Essential anatomical aspects of venous access for pacing
Anatomic Considerations for Venous Access
Regional Anatomy and Relationship to Veins
The upper part of the pacemaker pocket lies in this space and the lateral part of the pacemaker pocket incision lies across the roof of the deltopectoral triangle. Although the strict anatomic definition of deltopectoral triangle is quite narrow, a wider depression can be “palpated” and this is the general area in which direct vascular punctures are attempted
Figure : The Deltopectoral Region. Yellow colored zone corresponds to strict anatomic definition but the physically palpable triangular depression is of more practical relevance to punctured venous access. The cephalic vein lies on a grove just medial to the medal margin of deltoid and is sometimes marked by a skin crease. The cephalic vein pierces the fascia to enter the deeper aspect of the pecoralis major and enter the axillary vein
The deltopectoral triangle is a triangular depression formed between the clavicle above, lateral border of the pectoralis major medially and the medial border of the deltoid laterally. This narrow triangular area contains investing layers of the clavipectoral fascia and the cephalic vein on its roof which it pierces. The investing layers of the clavipectoral fascia extend laterally along the vein and artery to blend with the axillary fascia.
The axillary vein which is the vein segment between the subclavian and the brachial vein is an extra-thoracic structure which lies deep to the pectroralis major muscle and is a component of the anterior wall of the axilla. The upper limb drains to the central venous system by means of axillary vein which becomes the subclavian vein as it travels above the first rib towards the thoracic inlet. The subclavian vein lies anterior to the artery on the anterior aspect of the first rib when it crosses over it. medial to the first rib, the vein is considered an intra-thoracic structure.
Figure : The axillary vein becomes the subclavian vein after traveling medially over the first rib. It lies two finger breadths below the coracoid process tip but this is a difficult structure to palpate unless the patient is thin. The vein component which overlies the first rib (i.e. between the medial and lateral border of the rib shaft) is termed the “extrathoracic component of the subclaivan vein”. This is the target for accessing the vein using fluroscopic techniques.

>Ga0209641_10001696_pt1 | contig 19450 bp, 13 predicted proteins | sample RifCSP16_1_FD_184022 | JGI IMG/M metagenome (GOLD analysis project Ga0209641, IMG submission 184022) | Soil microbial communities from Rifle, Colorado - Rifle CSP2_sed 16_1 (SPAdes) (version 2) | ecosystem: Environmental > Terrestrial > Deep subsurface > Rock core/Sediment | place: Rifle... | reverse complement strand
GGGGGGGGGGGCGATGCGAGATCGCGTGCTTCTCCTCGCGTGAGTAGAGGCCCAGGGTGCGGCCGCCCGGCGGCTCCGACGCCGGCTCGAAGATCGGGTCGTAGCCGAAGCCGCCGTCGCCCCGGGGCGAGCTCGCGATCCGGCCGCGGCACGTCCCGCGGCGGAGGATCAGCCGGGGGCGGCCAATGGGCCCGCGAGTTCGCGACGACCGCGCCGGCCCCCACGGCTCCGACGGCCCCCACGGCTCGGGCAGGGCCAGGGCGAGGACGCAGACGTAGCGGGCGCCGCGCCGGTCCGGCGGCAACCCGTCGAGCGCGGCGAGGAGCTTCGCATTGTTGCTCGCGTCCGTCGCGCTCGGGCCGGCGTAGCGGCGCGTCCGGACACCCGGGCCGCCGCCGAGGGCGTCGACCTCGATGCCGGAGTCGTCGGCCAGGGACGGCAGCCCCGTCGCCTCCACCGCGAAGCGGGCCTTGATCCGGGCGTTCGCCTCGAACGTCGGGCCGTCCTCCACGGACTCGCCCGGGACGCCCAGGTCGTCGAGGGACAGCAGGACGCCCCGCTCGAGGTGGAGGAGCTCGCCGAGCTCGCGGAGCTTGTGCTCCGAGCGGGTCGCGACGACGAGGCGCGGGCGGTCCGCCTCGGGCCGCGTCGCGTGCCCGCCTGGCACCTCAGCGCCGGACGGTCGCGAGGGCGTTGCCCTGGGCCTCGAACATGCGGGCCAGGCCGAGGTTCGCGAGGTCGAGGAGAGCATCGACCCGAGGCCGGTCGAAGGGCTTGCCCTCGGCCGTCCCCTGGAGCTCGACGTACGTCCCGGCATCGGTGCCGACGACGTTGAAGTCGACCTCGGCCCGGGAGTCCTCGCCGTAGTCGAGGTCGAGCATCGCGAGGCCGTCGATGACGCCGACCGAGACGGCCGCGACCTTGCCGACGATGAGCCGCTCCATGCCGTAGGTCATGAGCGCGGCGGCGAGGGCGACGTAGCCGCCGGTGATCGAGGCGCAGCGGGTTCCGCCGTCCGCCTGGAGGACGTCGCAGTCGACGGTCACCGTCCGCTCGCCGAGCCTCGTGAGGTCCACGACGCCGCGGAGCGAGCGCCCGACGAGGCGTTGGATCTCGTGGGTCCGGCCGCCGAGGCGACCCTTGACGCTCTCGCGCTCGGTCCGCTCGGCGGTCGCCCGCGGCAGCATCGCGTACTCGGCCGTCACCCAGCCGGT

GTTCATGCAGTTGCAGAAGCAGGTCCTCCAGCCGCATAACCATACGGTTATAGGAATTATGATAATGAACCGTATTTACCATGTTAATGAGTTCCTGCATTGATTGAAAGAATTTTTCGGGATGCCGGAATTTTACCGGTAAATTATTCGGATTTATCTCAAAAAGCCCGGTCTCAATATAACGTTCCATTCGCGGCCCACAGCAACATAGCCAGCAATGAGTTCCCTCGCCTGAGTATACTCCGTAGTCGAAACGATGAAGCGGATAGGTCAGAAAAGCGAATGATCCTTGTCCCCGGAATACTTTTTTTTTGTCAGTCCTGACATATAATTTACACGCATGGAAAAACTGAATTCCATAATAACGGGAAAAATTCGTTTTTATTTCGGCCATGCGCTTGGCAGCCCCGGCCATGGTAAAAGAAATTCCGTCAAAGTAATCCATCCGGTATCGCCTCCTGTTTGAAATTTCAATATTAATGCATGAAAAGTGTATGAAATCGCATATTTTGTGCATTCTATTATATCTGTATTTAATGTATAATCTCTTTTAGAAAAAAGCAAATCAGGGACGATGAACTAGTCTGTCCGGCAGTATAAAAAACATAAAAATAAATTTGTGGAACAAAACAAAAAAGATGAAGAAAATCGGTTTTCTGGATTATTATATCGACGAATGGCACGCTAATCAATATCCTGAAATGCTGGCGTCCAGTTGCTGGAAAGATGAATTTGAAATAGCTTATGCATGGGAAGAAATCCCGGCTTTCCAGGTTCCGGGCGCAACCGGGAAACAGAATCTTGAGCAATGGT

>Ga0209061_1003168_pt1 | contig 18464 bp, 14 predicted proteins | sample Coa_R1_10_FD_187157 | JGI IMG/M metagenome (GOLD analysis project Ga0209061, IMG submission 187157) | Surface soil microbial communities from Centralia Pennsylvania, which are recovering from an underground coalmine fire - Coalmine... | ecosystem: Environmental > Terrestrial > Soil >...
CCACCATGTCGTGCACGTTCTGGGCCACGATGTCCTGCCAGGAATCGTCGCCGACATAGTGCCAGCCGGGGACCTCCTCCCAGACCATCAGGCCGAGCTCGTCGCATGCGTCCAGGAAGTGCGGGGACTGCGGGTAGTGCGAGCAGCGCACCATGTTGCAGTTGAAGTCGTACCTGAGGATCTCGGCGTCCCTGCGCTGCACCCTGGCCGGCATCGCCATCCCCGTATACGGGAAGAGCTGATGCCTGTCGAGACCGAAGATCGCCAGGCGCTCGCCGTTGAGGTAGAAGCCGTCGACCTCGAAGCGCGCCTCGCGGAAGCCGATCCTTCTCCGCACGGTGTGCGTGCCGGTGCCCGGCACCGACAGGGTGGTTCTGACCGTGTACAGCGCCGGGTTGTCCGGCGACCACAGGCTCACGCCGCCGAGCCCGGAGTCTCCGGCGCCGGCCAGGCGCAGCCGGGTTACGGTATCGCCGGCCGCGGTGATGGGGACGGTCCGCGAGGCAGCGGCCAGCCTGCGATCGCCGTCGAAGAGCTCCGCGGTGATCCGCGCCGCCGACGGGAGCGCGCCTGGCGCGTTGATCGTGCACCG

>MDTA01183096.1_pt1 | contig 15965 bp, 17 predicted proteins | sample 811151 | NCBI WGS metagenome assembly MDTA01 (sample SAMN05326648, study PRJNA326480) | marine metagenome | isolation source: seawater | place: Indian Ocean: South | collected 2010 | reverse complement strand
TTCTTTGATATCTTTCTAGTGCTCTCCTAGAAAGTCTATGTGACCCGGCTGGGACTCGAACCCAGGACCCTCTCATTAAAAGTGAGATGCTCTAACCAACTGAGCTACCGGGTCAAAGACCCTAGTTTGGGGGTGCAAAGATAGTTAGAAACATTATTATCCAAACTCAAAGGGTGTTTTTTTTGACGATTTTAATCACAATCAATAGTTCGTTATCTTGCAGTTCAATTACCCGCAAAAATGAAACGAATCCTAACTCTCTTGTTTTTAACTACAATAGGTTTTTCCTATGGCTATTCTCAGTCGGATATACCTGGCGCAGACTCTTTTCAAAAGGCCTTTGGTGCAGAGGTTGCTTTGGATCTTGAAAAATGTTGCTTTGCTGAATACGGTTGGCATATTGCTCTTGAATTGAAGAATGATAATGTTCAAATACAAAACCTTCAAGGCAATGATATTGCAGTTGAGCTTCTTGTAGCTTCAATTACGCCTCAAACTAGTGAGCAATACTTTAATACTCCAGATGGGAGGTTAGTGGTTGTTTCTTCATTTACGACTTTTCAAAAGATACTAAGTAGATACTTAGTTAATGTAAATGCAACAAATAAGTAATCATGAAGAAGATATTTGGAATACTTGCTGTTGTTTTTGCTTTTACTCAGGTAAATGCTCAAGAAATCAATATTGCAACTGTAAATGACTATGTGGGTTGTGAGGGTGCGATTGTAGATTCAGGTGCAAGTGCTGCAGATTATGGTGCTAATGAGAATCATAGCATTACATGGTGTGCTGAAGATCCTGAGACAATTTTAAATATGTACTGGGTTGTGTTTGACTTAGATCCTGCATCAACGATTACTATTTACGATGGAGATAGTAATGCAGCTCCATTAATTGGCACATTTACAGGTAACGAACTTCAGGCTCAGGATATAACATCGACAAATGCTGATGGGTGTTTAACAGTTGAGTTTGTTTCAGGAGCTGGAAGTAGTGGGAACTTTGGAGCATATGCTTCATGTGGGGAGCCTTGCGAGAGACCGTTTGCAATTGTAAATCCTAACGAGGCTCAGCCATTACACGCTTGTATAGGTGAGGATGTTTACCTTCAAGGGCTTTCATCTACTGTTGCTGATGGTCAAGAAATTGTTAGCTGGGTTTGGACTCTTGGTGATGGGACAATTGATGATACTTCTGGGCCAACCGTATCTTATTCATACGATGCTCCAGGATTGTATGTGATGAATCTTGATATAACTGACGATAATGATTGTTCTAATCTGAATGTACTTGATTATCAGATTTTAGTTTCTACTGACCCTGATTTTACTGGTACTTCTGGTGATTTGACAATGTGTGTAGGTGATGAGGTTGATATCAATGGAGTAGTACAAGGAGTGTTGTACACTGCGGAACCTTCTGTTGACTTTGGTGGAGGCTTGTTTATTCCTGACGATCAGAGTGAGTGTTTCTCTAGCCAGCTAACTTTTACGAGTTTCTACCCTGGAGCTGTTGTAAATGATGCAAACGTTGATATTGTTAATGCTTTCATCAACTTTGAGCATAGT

For punctured access (seldinger technique), the needle is either entered through the medial aspect of the delto- pectoral triangle (subclavian access) or from the lateral edge of the triangle (extra-thoracic subclavian or axillary vein access).
The subclavian vein arches over the anterior aspect of the pleural dome while lying directly behind the medial 1/4 of the clavicle. This portion of the vein is relatively constant but accessing has more risk of a pneumothorax in view of close proximity to the lung apex. Furthermore, inserting a pacemaker lead in this segment carries the risk of lead crush from the the subclavius muscle / first rib as they lie very close. The tip of the coracoid process can be felt deep within the lateral part of the deltopectoral triangle.The axillary vein is said to lie deep to the pectoral major muscle at a point two finger breadths below the tip of the coracoid process. However this is difficult to palpate in most people unless they are very thin or emaciated.
The cephalic vein which drains the superficial lateral part of the upper limb lies within the lateral part part of deltopectoral triangle along the groove and dives deep through its floor to enter axillary vein which lies deep behind the pectoralis major muscle. Exit branches of the thoraco-acromial artery pierce the floor of the deltopectoral triangle on its lateral part and may be encountered at the lateral edge of the pocket. (these can rarely cause bothersome bleeding to the pocket – see practical point in the section of making the pocket)
Some Practical Tips :